Lessons of Arlington's Urban Development Needn't Be Just History
The phenomenal metamorphosis of Arlington County's Rosslyn-Ballston corridor, among the region's most dramatic real estate transformations, teaches a timely lesson: Successful urban revitalization requires long-range planning and long-range public investment that sparks private investment.
Unfortunately, America seems to have ignored this lesson.
The Washington region offers ample evidence of lapses: years of delays and funding impediments surrounding the Metrorail extension to Dulles International Airport, debate about adding a Metro station to serve Potomac Yard in Alexandria and arguments about the Maryland Transit Administration's proposed Purple Line linking Montgomery and Prince George's counties.
If Washington's Metro system were proposed today, it would stand little chance of being built.
When Metro was mapped out more than 40 years ago, a very different attitude prevailed. Arlington planners and politicians were bold, optimistic and foresighted. They insisted that the Orange Line to Vienna run underground through Arlington, following Wilson Boulevard and Fairfax Drive, rather than running along the Interstate 66 right of way, which would have been the path of least resistance and at the lowest cost. And they wanted five closely spaced stations from Rosslyn to Ballston.
Arlington leaders were predicting, some would say gambling, that the extra cost of running the line underground and building those five stations would someday yield big returns. They expected that billions of dollars of private real estate investment would be attracted to the Rosslyn-Ballston corridor, in turn producing tens of thousands of new jobs, as well as new dwellings, and pulling in new residents, plus many millions of dollars in new tax revenue.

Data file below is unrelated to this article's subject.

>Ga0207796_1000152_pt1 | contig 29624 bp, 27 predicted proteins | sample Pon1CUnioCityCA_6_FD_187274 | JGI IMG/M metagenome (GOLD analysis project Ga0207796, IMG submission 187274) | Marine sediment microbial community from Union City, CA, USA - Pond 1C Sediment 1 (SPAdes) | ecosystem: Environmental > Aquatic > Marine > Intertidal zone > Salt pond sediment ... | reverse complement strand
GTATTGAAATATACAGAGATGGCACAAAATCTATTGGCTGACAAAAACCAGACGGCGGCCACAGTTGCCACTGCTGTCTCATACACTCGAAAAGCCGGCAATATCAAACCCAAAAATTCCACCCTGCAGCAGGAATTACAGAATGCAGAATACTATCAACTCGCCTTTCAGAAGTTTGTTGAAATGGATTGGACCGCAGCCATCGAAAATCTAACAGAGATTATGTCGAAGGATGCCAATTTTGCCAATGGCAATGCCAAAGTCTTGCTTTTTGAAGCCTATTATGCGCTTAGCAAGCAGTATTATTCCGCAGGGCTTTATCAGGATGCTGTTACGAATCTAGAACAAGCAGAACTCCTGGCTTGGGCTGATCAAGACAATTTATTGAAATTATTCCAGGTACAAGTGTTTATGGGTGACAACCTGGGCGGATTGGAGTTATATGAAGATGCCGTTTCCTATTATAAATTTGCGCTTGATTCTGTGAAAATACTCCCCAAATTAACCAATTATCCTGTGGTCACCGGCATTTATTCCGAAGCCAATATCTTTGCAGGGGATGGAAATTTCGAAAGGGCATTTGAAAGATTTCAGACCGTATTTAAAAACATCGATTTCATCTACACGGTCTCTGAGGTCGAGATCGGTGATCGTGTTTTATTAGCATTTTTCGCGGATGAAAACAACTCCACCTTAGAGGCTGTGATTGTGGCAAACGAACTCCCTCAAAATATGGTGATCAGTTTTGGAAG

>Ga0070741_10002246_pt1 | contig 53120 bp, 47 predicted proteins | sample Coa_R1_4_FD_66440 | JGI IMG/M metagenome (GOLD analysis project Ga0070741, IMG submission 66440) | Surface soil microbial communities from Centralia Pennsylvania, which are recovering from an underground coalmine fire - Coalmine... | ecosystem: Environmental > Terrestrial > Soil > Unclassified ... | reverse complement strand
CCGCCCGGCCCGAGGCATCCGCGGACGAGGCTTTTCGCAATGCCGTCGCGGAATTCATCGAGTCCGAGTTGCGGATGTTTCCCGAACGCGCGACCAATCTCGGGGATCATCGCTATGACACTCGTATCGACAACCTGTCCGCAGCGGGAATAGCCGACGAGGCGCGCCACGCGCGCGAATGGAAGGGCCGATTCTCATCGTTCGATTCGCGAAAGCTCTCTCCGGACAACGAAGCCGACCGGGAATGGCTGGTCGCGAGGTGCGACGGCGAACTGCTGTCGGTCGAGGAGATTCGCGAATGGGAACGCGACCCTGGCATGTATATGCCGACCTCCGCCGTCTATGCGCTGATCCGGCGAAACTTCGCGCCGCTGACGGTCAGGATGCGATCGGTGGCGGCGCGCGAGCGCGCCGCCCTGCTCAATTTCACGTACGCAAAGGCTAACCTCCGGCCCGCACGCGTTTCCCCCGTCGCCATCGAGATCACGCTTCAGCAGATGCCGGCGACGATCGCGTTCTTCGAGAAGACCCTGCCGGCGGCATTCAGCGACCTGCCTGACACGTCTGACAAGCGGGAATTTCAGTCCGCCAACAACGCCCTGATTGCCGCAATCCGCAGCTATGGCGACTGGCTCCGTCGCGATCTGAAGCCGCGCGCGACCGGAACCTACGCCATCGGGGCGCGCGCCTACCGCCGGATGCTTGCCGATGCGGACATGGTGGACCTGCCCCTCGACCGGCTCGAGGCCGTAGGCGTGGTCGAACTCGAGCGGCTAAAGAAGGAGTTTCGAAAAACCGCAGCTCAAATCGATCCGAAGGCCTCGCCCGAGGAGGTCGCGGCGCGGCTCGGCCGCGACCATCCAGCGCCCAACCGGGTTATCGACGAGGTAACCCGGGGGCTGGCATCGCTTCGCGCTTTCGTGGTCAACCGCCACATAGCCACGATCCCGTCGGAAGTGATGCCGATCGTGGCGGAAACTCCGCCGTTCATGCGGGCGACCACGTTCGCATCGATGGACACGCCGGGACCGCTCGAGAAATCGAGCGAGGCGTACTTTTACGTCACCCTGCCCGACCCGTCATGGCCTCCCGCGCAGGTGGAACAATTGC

Yet in the 1960s, Arlington's leaders had no crystal ball. They simply had faith that properly located rail transit would catalyze the revitalization of what was then a suburban strip of spotty, low-density commercial properties located minutes from downtown Washington.
They also understood that building rail transit entails more than providing transportation. It is an integral part of land-use planning and sustainable growth policy. It affects the location, character and quality of development.
The Rosslyn-Ballston corridor is a work in progress, although millions of square feet of buildings already have been developed, mostly since the 1980s. Its urban design is not flawless, and much of its architecture is less than exemplary.
But the corridor functions well. It offers pedestrian-friendly sidewalks, on- and off-street bicycle lanes, plazas and mini-parks. It takes less than 10 minutes to walk between any two adjacent Metro nodes on the corridor -- Rosslyn, Court House, Clarendon, Virginia Square and Ballston. People there can get along without cars.
Appropriately high densities and multiple uses -- commercial, residential, civic, cultural and educational -- are concentrated at each node. Intense redevelopment and convenient transportation have made the corridor successful as a place to live, shop and play, as well as to work or commute to work.
You have to wonder: Are there other places in the region where this sort of redevelopment could have occurred, or where it could still happen?